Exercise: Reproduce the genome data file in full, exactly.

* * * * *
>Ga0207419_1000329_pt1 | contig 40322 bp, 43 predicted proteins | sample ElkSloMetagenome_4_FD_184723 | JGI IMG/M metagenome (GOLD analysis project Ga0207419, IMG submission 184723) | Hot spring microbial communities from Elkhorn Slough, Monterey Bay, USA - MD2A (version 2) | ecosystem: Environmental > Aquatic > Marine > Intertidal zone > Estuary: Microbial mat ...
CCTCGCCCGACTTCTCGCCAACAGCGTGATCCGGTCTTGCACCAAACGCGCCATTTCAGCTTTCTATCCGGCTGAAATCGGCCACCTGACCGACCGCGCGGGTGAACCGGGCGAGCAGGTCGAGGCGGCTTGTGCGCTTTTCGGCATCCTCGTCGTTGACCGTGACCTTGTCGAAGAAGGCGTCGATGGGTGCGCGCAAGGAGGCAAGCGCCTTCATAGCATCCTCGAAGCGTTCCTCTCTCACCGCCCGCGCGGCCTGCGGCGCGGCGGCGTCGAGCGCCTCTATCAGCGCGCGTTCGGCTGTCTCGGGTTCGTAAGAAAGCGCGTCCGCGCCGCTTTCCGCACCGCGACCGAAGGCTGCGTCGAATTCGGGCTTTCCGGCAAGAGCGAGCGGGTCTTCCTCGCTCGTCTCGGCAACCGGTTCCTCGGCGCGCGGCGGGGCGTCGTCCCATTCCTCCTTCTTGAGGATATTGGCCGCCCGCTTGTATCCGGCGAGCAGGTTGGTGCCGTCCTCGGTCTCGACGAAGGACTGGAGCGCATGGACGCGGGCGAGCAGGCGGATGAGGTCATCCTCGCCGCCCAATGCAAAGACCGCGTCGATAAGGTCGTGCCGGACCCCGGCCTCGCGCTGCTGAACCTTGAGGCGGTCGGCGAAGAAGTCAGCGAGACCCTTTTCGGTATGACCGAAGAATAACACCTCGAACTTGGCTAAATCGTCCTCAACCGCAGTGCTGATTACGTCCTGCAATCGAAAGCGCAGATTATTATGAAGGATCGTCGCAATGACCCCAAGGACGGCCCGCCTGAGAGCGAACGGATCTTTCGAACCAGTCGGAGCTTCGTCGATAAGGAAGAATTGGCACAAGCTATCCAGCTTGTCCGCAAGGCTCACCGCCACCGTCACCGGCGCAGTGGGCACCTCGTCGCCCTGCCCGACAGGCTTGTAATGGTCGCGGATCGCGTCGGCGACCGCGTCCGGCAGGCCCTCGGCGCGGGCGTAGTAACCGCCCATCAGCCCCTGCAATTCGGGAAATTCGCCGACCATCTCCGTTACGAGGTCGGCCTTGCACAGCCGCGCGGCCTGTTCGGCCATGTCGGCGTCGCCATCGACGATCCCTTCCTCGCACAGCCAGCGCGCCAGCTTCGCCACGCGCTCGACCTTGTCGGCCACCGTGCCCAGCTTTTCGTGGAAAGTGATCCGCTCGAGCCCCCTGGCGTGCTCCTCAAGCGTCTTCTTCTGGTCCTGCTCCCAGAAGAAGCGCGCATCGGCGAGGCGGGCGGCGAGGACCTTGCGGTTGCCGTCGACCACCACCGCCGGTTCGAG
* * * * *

>Ga0207419_1000329_pt1 | contig 40322 bp, 43 predicted proteins | sample ElkSloMetagenome_4_FD_184723 | JGI IMG/M metagenome (GOLD analysis project Ga0207419, IMG submission 184723) | Hot spring microbial communities from Elkhorn Slough, Monterey Bay, USA - MD2A (version 2) | ecosystem: Environmental > Aquatic > Marine > Intertidal zone > Estuary: Microbial mat ...
CCTCGCCCGACTTCTCGCCAACAGCGTGATCCGGTCTTGCACCAAACGCGCCATTTCAGCTTTCTATCCGGCTGAAATCGGCCACCTGACCGACCGCGCGGGTGAACCGGGCGAGCAGGTCGAGGCGGCTTGTGCGCTTTTCGGCATCCTCGTCGTTGACCGTGACCTTGTCGAAGAAGGCGTCGATGGGTGCGCGCAAGGAGGCAAGCGCCTTCATAGCATCCTCGAAGCGTTCCTCTCTCACCGCCCGCGCGGCCTGCGGCGCGGCGGCGTCGAGCGCCTCTATCAGCGCGCGTTCGGCTGTCTCGGGTTCGTAAGAAAGCGCGTCCGCGCCGCTTTCCGCACCGCGACCGAAGGCTGCGTCGAATTCGGGCTTTCCGGCAAGAGCGAGCGGGTCTTCCTCGCTCGTCTCGGCAACCGGTTCCTCGGCGCGCGGCGGGGCGTCGTCCCATTCCTCCTTCTTGAGGATATTGGCCGCCCGCTTGTATCCGGCGAGCAGGTTGGTGCCGTCCTCGGTCTCGACGAAGGACTGGAGCGCATGGACGCGGGCGAGCAGGCGGATGAGGTCATCCTCGCCGCCCAATGCAAAGACCGCGTCGATAAGGTCGTGCCGGACCCCGGCCTCGCGCTGCTGAACCTTGAGGCGGTCGGCGAAGAAGTCAGCGAGACCCTTTTCGGTATGACCGAAGAATAACACCTCGAACTTGGCTAAATCGTCCTCAACCGCAGTGCTGATTACGTCCTGCAATCGAAAGCGCAGATTATTATGAAGGATCGTCGCAATGACCCCAAGGACGGCCCGCCTGAGAGCGAACGGATCTTTCGAACCAGTCGGAGCTTCGTCGATAAGGAAGAATTGGCACAAGCTATCCAGCTTGTCCGCAAGGCTCACCGCCACCGTCACCGGCGCAGTGGGCACCTCGTCGCCCTGCCCGACAGGCTTGTAATGGTCGCGGATCGCGTCGGCGACCGCGTCCGGCAGGCCCTCGGCGCGGGCGTAGTAACCGCCCATCAGCCCCTGCAATTCGGGAAATTCGCCGACCATCTCCGTTACGAGGTCGGCCTTGCACAGCCGCGCGGCCTGTTCGGCCATGTCGGCGTCGCCATCGACGATCCCTTCCTCGCACAGCCAGCGCGCCAGCTTCGCCACGCGCTCGACCTTGTCGGCCACCGTGCCCAGCTTTTCGTGGAAAGTGATCCGCTCGAGCCCCCTGGCGTGCTCCTCAAGCGTCTTCTTCTGGTCCTGCTCCCAGAAGAAGCGCGCATCGGCGAGGCGGGCGGCGAGGACCTTGCGGTTGCCGTCGACCACCACCGCCGGTTCGAG